ROCCAT Renga Boost Review (Page 3 of 4)

Page 3 - Subjective Audio Analysis

Reviewing audio devices require extensively trained ears and lots of experience. Even for audiophiles, it may prove challenging at times to obtain an accurate evaluation of a product without a thoroughly familiar product to use as a simultaneous reference. While I am not going to even try to claim that I am the only trustworthy or best reviewer for sound, it is fact that most computer review sites have editors who are insufficiently trained in reviewing audio equipment. Give them practically anything and all you will read about goes along the line of "good bass, nice midrange, awesome treble, really clear sound, 10/10". While there are many knowledgeable audio reviewers at various respected online media outlets, they are by far the minority.

As I have mentioned in my past audio reviews, there are really no true objective measurements for speaker sound quality. As the reviewer, however, I will put it through a series of subjective tests to try to come up with the most objective rating possible. Given these are analog headphones, tests were conducted primarily with the SilverStone EB01-E dedicated external digital to analog converter (XMOS XS1 TQ128 USB decoder, TI PCM1798 DAC, TI NE5532 OpAmp) and amplified with the SilverStone EB03 headphone amplifier (THAT 1646W 16-U monolithic audio differential line driver, THAT 1512S14-U preamplifier). Some analog tests were conducted with the Auzentech X-Fi HomeTheater HD sound card as well (Creative CA20K2 DSP/APU, National Semiconductor LME49720NA OpAmp, JRC NJM4580 signal buffers, Cirrus Logic CS4382A DAC, Nichon MUSE ES capacitors). These are high quality consumer sound equipment and will reduce its potential to be a limiting factor in our auditioning.

After over 72 hours of break-in time -- well above typically required period -- we put the ROCCAT Renga Boost to the tests. All tracks were uncompressed CDs, FLAC, or LAME encoded MP3s at 192kbps or higher.

It did not take long before I already had a conclusion about the auditioning results of the ROCCAT Renga Boost. The sound reminded me of the stock audio system in my 2017 Honda Pilot, which is, simply put, not good. Immediately after putting these headphones on, I could not help but notice its overboosted upper midrange and lower treble, which is strange for a gaming headset and certainly not studio grade sound. Normally, gaming headsets will have a V-shaped frequency distribution profile, but the Renga Boost was actually quite controlled on the lower range.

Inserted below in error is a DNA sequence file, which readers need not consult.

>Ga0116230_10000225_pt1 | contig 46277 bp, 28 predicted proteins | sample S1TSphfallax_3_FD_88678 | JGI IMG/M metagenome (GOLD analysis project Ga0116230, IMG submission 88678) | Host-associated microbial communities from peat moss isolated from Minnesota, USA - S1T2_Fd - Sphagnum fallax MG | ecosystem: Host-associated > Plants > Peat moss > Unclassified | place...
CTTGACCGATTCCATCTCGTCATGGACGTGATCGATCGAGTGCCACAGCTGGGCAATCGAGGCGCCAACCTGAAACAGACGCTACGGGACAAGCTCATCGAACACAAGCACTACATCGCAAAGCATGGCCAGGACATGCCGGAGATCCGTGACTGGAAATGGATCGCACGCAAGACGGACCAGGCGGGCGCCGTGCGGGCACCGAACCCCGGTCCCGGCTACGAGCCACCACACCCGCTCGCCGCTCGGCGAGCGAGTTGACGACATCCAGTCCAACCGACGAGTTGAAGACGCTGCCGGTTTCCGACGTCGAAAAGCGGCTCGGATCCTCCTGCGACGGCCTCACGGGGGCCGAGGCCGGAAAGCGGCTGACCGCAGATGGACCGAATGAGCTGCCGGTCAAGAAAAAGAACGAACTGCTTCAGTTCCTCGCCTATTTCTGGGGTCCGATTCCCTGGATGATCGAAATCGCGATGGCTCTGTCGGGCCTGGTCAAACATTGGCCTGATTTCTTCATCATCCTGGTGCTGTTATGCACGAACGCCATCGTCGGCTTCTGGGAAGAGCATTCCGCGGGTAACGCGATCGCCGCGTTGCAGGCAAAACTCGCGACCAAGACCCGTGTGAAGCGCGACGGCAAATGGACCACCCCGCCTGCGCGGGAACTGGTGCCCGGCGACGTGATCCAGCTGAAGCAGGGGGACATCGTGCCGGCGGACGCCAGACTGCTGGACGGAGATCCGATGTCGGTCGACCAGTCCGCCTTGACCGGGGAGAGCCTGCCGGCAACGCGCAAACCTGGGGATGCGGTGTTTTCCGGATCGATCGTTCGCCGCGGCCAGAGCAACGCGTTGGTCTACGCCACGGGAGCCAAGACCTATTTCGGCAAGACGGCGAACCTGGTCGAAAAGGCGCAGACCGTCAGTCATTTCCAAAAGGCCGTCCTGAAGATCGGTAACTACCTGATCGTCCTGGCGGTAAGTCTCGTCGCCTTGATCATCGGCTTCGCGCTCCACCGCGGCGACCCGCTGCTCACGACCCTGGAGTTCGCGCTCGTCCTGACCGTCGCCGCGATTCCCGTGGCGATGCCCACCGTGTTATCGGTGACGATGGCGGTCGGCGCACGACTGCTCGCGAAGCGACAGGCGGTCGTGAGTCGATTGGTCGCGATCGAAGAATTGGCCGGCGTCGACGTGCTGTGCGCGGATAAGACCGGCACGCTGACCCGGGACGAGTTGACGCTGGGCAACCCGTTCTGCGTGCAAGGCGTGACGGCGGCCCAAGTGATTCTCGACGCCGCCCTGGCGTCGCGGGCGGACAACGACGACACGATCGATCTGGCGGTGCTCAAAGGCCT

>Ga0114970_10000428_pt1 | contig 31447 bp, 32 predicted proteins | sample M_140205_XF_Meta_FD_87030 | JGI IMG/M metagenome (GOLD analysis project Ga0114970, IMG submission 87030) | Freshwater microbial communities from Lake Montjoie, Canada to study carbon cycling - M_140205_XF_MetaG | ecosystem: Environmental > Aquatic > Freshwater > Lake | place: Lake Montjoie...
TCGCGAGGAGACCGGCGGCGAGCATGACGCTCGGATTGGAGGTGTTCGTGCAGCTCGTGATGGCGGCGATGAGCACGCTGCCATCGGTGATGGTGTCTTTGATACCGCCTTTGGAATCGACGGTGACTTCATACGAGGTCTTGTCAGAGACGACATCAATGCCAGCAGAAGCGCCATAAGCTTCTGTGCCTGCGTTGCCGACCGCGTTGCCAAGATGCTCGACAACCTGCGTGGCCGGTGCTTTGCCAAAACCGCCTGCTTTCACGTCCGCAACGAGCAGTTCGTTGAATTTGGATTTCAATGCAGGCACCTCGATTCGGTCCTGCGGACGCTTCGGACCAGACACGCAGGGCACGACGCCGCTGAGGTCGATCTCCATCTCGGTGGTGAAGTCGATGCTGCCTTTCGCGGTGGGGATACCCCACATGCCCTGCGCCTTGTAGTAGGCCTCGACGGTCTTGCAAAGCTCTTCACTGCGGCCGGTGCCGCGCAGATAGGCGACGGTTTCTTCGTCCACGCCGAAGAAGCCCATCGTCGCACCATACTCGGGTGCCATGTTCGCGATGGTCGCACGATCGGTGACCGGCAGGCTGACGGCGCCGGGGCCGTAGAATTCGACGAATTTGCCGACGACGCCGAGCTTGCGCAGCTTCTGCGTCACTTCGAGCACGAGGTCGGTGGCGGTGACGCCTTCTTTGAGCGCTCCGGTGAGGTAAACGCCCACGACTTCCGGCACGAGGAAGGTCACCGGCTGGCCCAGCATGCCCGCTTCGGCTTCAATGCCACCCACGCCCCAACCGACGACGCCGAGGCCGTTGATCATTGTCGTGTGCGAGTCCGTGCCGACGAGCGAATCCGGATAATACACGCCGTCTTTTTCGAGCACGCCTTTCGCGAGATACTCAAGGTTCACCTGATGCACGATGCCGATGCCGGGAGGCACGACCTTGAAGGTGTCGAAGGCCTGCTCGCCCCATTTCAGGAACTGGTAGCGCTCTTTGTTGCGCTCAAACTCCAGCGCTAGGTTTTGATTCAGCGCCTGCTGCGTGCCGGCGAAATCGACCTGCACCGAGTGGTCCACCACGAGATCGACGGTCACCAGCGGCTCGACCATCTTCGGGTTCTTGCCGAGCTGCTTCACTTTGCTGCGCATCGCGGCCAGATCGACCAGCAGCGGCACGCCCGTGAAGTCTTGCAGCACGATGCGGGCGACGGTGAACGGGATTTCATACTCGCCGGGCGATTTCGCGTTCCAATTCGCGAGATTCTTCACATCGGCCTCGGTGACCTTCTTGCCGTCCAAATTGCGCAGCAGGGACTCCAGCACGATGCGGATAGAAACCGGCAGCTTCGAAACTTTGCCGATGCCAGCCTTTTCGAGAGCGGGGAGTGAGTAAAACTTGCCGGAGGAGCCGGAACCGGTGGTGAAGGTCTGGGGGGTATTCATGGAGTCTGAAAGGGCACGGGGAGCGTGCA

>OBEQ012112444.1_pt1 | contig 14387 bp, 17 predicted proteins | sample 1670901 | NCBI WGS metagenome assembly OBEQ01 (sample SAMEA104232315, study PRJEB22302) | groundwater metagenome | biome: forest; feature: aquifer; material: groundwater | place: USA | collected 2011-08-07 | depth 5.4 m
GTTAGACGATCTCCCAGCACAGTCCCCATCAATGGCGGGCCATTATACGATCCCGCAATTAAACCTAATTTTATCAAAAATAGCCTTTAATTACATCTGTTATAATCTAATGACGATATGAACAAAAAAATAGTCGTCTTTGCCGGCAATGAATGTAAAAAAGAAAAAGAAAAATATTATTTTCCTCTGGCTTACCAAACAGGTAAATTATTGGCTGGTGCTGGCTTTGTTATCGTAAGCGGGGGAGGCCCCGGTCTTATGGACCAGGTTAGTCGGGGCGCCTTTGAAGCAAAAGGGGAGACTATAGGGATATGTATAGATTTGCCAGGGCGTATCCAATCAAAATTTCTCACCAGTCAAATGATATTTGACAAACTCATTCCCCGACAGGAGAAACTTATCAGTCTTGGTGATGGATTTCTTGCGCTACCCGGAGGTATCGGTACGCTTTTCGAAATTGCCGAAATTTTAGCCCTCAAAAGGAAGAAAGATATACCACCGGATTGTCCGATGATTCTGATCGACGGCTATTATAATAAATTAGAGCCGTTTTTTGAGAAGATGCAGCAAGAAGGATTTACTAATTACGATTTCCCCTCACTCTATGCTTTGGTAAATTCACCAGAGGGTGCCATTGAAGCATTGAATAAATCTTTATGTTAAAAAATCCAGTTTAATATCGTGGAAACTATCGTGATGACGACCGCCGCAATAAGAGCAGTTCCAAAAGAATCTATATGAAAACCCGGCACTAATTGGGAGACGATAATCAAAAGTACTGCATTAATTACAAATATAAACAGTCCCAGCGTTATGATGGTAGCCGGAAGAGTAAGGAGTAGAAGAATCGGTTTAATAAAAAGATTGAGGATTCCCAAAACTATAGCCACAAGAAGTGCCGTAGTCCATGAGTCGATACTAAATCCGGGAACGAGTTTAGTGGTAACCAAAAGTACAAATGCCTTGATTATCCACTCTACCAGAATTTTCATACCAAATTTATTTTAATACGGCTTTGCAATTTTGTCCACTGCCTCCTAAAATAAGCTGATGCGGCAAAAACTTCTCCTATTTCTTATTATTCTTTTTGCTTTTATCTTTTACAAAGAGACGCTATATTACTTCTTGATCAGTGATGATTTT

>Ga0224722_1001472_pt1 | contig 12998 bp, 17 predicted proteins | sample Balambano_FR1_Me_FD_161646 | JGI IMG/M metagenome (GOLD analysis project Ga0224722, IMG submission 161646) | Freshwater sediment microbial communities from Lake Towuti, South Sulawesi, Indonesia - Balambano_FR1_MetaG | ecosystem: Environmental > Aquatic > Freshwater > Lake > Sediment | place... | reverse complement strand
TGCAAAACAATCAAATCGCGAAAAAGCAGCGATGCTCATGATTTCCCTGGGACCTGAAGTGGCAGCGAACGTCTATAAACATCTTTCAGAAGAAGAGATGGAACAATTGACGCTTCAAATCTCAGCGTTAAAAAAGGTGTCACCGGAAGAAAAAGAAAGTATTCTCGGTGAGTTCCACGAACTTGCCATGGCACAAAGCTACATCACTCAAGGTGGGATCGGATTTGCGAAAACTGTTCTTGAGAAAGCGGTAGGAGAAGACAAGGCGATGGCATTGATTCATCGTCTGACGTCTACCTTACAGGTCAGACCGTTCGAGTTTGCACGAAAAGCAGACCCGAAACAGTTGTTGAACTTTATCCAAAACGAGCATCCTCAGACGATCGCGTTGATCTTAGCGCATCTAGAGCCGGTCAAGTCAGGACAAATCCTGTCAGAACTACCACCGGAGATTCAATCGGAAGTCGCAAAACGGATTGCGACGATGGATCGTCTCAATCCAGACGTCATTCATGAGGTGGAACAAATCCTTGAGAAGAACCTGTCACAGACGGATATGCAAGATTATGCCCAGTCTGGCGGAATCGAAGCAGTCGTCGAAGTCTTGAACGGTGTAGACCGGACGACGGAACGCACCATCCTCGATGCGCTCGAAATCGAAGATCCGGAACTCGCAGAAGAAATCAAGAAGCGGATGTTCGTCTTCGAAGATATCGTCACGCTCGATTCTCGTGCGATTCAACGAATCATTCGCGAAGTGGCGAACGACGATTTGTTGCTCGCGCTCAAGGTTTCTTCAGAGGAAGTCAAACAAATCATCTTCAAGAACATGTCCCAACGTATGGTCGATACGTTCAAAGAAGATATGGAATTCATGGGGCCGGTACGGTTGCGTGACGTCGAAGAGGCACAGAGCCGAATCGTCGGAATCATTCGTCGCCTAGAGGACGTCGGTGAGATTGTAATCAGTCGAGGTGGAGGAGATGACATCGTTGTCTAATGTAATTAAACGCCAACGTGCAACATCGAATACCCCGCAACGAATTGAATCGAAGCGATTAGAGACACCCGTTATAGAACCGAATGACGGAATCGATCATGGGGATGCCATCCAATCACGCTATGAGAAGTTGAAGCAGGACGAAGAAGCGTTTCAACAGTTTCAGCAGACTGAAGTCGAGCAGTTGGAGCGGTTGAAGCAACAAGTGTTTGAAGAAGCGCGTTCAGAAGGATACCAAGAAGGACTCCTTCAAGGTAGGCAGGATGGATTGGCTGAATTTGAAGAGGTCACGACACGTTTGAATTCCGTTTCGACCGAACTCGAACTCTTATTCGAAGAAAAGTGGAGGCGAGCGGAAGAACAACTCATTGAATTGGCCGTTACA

Now, if it was just overboosted upper midrange and lower treble, it would not have been a big issue; some people may actually prefer this. The big issue is the treble is tinny and clashy, making it very uncomfortable to my ears. Add on its unclean and dry characteristics, what did I just listen to? You can also hear some attenuation in this area. The midrange is not much better -- it is thin, unnatural, and hollow. While I can hear voices and vocals clearly, they sound cold and unsaturated. I have also not heard so much sibilance in any audio device in a very long time.

Coming back to the bass, the amount is well-controlled, which is uncommon to a lot of gaming headphones. The depth is about average with reasonable solidity and roundness. Its smoothness is also acceptable, but lacks punchiness, definition, and articulation. I personally prefer headphones with a flat frequency response, and the quantity of bass the Renga Boost delivers is about as faithful as it could be to its studio grade headphones claim.

If you are using the ROCCAT Renga Boost for gaming where direction is important, these are not bad for telling direction. However, its soundstage is narrow with little depth, making movies and especially music not as immersive or enjoyable to listen to compared to headphones with a wide soundstage.

Coming in to the auxiliary characteristics, I found the Renga Boost to sound coarse and rough -- the lack of resolution and detail mean its frequency separation is unclear. The sound is not very cohesive either; it is all over the place. Simply put, it does not sound clean. If I were to wrap up its audio characteristics in one phrase, I would say the Renga Boost is not acoustically pleasant. These headphones have relatively balanced bass, but the very overboosted upper midrange and lower treble does not sound clean at all.

Since this is a headset, I have given the microphone a quick test. The quality is as expected.

Page Index
1. Introduction, Packaging, Specifications
2. Physical Look - Hardware
3. Subjective Audio Analysis
4. Conclusion